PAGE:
In the vestry of my church in south London there is a list of Rectors of the parish going back to 1313. In that time, not once has the central church advised us to lock our doors to parishioners. Nazi bombers put us out of action for a while. But not since 1208 has the Church of England closed its doors to public worship. Though of course, as Roman Catholics will be eager to point out, there wasn’t such a thing as the Church of England back then. The advice issued this week that “public worship is suspended until further notice” is without precedent. And it will change the church in this country forever.
The advice came too late to inform a number of my congregation who made their way to church for Tuesday night Mass. “I am sorry,” I said weakly, through the glass panel in the door. George had come down from Islington. He said that if I were any sort of priest I would tell the archbishops where to stick it, and open up. I tried to explain: pressure on the NHS, keeping the elderly safe, flattening the curve.
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But he didn’t get it. We both walked away from the window, him back home, me to the altar. And a little part of me died inside.
7pm Mass. A brief thought. pic.twitter.com/NkHVS0qjZ9
— Giles Fraser (@giles_fraser) March 17, 2020
Celebrating Mass in an empty church is a weird experience. No need to check your watch to make sure you start on time. I ring the church bell, a bell that is supposed to tell people to hurry up because the service is about to start. But this time it offers no such invitation. I ring it in the hope that a few local people might know we are carrying on, after a fashion. I unplug the photocopier. We are not going to need that for a while. I dress up in my robes, and process out into a dark church, alone.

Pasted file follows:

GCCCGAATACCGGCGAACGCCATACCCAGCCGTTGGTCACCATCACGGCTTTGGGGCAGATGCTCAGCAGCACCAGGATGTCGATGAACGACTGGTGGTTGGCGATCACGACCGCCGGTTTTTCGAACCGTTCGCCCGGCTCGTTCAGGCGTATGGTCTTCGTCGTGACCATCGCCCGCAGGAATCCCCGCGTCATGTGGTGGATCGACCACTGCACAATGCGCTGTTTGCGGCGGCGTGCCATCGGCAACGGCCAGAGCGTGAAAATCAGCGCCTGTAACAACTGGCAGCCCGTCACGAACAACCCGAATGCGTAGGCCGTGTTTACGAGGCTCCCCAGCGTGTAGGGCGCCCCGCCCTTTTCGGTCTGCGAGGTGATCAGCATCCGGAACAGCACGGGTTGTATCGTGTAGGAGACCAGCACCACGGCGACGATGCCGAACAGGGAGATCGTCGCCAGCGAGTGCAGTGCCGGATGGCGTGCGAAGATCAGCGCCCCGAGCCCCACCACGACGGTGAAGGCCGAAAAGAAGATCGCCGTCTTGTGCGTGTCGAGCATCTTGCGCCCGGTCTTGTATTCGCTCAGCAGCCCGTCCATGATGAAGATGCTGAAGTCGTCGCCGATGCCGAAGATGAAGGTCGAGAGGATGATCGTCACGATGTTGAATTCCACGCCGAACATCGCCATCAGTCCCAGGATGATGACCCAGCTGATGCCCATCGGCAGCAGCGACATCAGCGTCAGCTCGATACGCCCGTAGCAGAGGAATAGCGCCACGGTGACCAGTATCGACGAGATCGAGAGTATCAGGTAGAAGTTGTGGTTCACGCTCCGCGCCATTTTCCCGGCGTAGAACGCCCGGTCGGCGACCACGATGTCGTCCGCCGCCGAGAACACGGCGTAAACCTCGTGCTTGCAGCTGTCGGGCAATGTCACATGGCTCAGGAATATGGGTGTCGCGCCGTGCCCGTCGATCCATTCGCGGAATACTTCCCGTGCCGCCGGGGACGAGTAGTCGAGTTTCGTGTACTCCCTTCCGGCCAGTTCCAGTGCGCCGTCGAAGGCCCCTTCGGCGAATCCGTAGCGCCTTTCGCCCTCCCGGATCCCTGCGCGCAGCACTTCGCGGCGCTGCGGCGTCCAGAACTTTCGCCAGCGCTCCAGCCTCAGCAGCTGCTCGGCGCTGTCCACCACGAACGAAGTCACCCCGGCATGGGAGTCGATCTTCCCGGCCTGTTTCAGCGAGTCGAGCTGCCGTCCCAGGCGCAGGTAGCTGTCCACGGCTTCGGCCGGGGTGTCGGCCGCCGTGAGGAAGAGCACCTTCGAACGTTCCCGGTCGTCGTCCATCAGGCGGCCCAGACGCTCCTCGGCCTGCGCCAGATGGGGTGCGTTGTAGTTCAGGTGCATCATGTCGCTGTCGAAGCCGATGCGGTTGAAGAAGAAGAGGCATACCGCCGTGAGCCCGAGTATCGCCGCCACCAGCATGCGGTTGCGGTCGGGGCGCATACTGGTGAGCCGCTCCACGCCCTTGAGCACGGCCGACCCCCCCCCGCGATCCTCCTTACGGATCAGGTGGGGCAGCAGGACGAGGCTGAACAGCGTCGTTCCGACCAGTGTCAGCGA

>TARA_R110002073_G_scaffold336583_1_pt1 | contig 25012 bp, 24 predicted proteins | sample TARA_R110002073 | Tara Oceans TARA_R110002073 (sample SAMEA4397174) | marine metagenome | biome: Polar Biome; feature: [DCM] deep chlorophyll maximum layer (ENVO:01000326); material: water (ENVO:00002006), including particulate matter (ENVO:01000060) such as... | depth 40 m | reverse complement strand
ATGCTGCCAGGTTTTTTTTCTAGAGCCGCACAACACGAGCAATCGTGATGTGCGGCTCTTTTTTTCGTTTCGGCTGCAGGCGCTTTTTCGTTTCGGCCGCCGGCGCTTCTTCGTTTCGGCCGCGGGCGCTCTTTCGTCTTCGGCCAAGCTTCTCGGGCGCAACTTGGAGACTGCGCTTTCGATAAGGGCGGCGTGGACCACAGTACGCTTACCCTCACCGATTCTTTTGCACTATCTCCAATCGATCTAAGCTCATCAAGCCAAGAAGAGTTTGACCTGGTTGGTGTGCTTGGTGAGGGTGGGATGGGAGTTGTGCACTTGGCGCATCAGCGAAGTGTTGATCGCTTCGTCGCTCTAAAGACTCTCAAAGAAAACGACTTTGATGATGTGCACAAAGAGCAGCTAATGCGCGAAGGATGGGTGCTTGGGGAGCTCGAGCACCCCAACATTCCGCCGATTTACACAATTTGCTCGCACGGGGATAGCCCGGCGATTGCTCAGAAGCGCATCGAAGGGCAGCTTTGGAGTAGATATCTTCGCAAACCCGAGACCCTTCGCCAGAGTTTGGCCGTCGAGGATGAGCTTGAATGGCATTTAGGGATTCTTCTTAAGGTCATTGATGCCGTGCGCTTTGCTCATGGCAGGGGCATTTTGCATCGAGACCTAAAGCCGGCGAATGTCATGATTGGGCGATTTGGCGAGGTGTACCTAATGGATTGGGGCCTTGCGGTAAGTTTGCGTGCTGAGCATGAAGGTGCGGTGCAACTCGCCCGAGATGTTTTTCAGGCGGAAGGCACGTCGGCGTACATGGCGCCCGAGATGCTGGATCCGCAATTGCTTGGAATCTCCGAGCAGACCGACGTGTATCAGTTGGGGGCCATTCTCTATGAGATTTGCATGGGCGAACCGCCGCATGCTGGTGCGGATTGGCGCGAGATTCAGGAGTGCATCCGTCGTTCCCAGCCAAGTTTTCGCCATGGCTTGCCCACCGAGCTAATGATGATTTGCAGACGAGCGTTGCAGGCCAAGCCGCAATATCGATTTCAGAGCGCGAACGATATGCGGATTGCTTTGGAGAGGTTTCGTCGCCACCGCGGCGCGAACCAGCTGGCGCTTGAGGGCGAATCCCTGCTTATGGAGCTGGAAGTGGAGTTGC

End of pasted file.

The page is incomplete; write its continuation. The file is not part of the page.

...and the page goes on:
The opening words of the service are supposed to be a greeting to all who have gathered: “The Lord be with you.” But there is only me to respond. And I do, as the service book dictates: “And also with you.” It’s crazy. I am literally talking to myself in an empty building. And so I start skipping bits of the service. What is the point of the peace or the blessing? The Mass feels like it is falling apart before me. Perhaps this what losing one’s faith feels like? Only when I raise the chalice towards the ceiling with the worlds “Do this in remembrance of me” does the whole thing come back together as purposeful. I drink from the cup denied to others. This is heartbreaking.
Earlier in the day my friend David Lan called to see if we were OK. David used to be the director of the Young Vic theatre, just up the road from my parish. “You wouldn’t put a play on if there was no audience?” I asked him. I wouldn’t, he agreed. But that, of course, is where theatre and liturgy divide. Because the proper purpose of liturgy is the worship of Almighty God, and that is what this church is now for, with the priest performing that ancient function of representing the people to the divine, making the sacrifice of the Mass on their behalf.
Message for parishioners is St Mary Newington. pic.twitter.com/alH1MYmUhn
— Giles Fraser (@giles_fraser) March 17, 2020
Will people come back again when the doors are unlocked? Will the presence of death stalking the land bring people to a more intense sense of their wider place in the great scheme of things? Or maybe people will develop new patterns of behaviour, and start to wonder what they ever needed church for in the first place? Some of our elderly congregants may not be alive when we reopen.